• Offer Availability for Further Discussion: Close the message by offering your availability for further questions or discussions. This shows your proactive nature and eagerness to move forward.

Here is an example interview thank you email you might customize and send after your virtual interview:

“Dear [Interviewer’s Name],

Thank you for taking the time to speak with me today! I thoroughly enjoyed our conversation, and I am even more excited about the prospect of joining your team. My skills in [mention skills] will significantly contribute to [specific project or role-related task]. Should you have any more questions, please feel free to reach out.

I look forward to our next steps.


[Your Name]”

Remember, your follow-up is a courtesy and another opportunity to showcase your qualifications and enthusiasm for the role. Don’t skip this step!

High-Impact Ways to Stand Out in a Virtual Job Search

Aside from nailing your virtual interview, there are other things you can do to help impress your prospective employers and increase your odds of standing out.

Develop an Online Presence

Creating a personal website or online portfolio can easily showcase your skills, experience, and personality to potential employers. Sharing industry-related content through blog posts, videos, or online discussions can also establish you as a thought leader in your field. 

Ensure your LinkedIn is also up-to-date with your job history, bio, and any recommendations you’ve received from peers. If your other social media platforms are public and searchable, ensure your content is safe enough to be viewed by a future boss. 

Remember, employers may check your online presence before making hiring decisions, so check in on the impression yours might make ahead of time. When in doubt, Google yourself and see what comes up!

Network Like a Pro

When searching for new job opportunities, expand your network and attend virtual career fairs, webinars, and industry events both on and offline. Ask for informational interviews when you can. And, don’t be afraid to reach out to your connections for referrals or recommendations, as many companies offer referral bonuses. Avoid asking for a referral from people you aren’t personally connected with though, unless they offer.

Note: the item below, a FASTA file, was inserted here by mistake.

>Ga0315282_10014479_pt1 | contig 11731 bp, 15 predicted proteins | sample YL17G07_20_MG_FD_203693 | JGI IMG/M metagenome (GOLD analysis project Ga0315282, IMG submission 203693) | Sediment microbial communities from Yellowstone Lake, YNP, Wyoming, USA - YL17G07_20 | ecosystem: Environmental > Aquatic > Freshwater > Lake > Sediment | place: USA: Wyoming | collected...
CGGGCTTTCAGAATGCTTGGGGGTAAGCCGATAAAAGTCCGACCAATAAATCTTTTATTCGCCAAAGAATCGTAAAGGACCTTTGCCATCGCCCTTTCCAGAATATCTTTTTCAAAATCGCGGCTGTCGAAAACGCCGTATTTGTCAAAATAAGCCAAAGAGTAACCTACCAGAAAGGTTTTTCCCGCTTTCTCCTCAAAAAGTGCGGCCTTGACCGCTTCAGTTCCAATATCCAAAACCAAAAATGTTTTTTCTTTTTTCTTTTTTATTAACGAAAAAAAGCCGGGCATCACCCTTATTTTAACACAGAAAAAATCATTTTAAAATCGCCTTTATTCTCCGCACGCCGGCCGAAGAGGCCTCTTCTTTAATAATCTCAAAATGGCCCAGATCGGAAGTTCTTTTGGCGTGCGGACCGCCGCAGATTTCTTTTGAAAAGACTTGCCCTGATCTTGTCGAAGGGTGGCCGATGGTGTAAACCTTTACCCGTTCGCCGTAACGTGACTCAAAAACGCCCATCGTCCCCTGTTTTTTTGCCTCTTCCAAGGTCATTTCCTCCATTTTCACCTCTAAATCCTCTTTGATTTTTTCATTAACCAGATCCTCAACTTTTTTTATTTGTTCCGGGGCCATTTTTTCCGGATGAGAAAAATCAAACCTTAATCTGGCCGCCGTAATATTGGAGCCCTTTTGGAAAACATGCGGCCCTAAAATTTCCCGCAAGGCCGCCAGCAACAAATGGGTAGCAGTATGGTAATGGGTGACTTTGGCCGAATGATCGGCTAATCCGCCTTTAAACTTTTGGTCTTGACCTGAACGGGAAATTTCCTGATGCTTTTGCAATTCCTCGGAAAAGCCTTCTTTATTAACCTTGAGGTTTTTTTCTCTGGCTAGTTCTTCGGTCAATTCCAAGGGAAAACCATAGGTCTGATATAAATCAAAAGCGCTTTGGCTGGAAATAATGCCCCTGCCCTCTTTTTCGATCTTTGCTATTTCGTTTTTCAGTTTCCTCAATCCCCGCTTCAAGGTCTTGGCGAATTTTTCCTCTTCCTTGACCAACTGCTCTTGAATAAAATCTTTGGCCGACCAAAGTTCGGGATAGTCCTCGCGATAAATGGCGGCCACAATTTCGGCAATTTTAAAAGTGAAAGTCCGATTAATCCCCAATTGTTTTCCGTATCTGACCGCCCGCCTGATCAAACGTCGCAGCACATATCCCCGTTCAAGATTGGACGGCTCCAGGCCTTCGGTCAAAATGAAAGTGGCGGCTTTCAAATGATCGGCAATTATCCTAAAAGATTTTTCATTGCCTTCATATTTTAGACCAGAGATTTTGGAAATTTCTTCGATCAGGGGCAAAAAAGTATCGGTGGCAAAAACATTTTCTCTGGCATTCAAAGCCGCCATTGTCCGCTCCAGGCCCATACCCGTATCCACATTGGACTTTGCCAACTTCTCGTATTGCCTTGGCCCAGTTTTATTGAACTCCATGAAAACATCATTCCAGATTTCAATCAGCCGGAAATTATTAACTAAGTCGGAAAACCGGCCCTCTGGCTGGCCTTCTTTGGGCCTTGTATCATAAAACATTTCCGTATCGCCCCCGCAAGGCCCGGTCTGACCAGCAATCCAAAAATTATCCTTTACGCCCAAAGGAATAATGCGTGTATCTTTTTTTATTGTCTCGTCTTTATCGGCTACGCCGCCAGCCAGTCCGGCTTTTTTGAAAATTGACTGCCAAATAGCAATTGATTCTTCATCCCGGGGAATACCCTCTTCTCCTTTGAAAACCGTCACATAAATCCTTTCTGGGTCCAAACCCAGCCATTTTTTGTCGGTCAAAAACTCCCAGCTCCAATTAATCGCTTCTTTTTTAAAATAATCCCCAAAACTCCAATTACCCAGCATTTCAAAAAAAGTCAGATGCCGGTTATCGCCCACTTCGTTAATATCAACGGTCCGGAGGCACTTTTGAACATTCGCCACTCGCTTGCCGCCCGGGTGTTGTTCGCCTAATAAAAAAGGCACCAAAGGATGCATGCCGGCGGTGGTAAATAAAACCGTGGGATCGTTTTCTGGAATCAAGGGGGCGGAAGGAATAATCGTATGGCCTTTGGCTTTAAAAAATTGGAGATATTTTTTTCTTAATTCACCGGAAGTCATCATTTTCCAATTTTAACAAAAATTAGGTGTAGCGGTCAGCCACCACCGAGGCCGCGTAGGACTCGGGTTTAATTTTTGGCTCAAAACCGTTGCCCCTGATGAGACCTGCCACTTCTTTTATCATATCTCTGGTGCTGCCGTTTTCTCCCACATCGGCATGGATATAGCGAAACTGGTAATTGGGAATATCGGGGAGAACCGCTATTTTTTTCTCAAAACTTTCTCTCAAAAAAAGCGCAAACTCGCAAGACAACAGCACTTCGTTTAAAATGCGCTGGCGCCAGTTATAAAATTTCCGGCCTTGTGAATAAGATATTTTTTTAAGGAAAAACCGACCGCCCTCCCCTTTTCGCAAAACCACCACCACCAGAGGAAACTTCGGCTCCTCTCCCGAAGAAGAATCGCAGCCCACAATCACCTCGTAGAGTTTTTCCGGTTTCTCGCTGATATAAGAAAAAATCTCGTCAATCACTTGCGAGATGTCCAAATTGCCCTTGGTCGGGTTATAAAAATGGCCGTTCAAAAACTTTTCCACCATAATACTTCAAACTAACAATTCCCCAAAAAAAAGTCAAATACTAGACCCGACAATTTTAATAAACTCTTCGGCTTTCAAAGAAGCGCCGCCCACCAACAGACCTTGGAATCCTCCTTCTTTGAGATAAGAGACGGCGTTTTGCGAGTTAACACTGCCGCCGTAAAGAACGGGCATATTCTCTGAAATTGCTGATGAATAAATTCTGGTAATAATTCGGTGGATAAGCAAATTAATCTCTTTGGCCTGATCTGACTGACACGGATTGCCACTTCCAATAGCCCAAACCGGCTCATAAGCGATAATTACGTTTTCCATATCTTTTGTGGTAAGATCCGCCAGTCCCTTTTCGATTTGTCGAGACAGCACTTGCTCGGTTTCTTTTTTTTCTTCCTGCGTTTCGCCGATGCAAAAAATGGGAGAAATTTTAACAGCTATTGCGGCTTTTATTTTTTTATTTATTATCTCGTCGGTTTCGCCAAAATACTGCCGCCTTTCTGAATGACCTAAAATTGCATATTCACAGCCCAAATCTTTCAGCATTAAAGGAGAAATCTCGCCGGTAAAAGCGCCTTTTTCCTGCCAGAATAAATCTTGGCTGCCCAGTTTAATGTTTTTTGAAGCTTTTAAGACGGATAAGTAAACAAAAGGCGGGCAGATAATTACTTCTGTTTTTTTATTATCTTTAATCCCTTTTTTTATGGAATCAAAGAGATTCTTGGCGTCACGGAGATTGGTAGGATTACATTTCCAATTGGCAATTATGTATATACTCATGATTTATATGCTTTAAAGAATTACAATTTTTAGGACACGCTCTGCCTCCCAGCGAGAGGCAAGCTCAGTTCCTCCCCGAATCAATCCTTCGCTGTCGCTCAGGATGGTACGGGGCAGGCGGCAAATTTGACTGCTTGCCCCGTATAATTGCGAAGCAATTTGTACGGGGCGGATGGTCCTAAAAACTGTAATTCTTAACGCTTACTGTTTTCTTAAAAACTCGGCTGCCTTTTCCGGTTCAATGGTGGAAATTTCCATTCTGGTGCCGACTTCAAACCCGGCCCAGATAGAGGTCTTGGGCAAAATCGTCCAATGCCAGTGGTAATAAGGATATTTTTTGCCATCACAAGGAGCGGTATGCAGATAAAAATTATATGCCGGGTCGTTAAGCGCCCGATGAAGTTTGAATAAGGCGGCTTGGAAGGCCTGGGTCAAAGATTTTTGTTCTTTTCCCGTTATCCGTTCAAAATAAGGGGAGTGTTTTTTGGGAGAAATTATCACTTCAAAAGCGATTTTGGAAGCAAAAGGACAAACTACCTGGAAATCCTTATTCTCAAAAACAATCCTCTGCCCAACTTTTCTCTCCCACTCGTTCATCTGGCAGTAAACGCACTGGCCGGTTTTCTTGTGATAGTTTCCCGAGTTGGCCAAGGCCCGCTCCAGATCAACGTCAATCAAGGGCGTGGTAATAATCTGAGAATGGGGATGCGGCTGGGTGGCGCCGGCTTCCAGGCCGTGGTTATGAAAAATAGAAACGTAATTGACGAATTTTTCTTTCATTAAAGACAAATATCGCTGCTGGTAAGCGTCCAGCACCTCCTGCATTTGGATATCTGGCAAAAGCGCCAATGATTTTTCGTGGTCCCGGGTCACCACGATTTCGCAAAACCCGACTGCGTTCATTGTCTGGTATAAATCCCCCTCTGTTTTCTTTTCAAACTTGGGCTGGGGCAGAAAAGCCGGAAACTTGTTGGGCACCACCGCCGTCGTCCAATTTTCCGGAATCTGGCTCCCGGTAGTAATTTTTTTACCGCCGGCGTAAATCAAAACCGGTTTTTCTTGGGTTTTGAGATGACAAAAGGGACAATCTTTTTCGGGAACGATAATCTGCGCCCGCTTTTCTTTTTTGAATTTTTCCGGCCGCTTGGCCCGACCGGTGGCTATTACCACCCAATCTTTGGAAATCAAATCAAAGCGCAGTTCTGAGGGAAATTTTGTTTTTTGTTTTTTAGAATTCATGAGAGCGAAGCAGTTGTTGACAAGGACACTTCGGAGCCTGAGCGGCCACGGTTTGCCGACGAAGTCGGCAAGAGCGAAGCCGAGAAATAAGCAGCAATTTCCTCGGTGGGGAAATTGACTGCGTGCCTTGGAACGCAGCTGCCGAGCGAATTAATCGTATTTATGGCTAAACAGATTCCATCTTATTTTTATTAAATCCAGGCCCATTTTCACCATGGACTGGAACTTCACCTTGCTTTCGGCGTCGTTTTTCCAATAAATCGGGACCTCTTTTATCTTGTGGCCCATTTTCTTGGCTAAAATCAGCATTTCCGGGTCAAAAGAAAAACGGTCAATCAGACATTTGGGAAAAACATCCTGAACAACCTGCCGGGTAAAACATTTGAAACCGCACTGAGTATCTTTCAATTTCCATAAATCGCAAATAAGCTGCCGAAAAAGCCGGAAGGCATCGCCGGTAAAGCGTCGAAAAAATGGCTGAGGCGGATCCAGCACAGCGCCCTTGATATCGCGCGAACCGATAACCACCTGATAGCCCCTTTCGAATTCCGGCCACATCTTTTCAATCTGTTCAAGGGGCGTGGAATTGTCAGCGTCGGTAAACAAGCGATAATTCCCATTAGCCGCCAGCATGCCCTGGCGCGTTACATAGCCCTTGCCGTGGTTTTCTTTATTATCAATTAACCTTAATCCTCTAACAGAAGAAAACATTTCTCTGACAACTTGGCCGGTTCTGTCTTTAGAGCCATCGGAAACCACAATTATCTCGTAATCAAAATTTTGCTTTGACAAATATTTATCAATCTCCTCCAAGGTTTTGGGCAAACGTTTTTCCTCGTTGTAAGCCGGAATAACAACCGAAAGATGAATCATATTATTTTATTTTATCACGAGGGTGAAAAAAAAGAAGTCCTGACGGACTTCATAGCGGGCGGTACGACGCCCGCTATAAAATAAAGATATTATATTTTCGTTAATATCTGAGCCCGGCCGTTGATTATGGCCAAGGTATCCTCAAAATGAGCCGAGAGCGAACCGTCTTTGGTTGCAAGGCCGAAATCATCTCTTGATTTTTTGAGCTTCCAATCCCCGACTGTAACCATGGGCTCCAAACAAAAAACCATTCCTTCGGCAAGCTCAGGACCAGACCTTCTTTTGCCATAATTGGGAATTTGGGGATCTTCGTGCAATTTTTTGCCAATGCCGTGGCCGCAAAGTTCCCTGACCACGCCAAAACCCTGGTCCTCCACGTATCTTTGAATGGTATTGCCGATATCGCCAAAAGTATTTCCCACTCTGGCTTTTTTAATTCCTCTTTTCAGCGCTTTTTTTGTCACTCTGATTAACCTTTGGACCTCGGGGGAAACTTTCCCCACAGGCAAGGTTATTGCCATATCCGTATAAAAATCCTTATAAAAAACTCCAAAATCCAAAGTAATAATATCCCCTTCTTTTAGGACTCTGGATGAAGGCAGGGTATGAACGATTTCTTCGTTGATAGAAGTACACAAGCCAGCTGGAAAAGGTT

Going above and beyond to seek out these conversations with prospective coworkers gives you valuable insight into company culture and the hiring process. Keep up the effort and you’ll be on your way to finding your dream job!

Need help with how to network or where to start? Queue up my 5 Tips for Starting to Network next. I even have tips on how to organize your own networking group!

Rachel Off Duty: Tips for a Successful Virtual Interview

Customize Your Applications

No matter what, never forget to customize your applications when applying for a new job! Take the time to tailor each application to the specific role, company, and culture you are applying to. 

This shows your attention to detail and genuine interest in the role. Use keywords from the job description and highlight relevant experience and skills that make you a strong fit for the position.

Be Proactive

Finally, be proactive in your job search. If there is a company you are interested in working for, reach out to them directly through email or LinkedIn to express your interest and inquire about opportunities, even if the job opening you’re hoping for doesn’t yet exist. Ask if you can be kept in mind or when they anticipate a new headcount might be opening up. 

Navigating a virtual interview might seem daunting, but with careful planning, active networking, and continuous learning, you can turn this into an opportunity to land your dream job.

Hope these virtual interview tips help you land your next big role! What other questions do you have about preparing for a virtual interview? Let me know in the comments below!

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Rachel Off Duty: How to Nail the Virtual Interview
Rachel Off Duty: How to Nail the Virtual Interview

Hey there! I’m Rachel, a travel writer and a full-time advertising / marketing expert. In 2019, I traveled more than 25 times while working 9 to 5, and since then I’ve committed myself to living a more adventurous life, even if it means bringing my laptop along for the ride.

Are you hungry to travel more, but overwhelmed with how to juggle work and play? You’ve come to the right place!

Recent Adventures: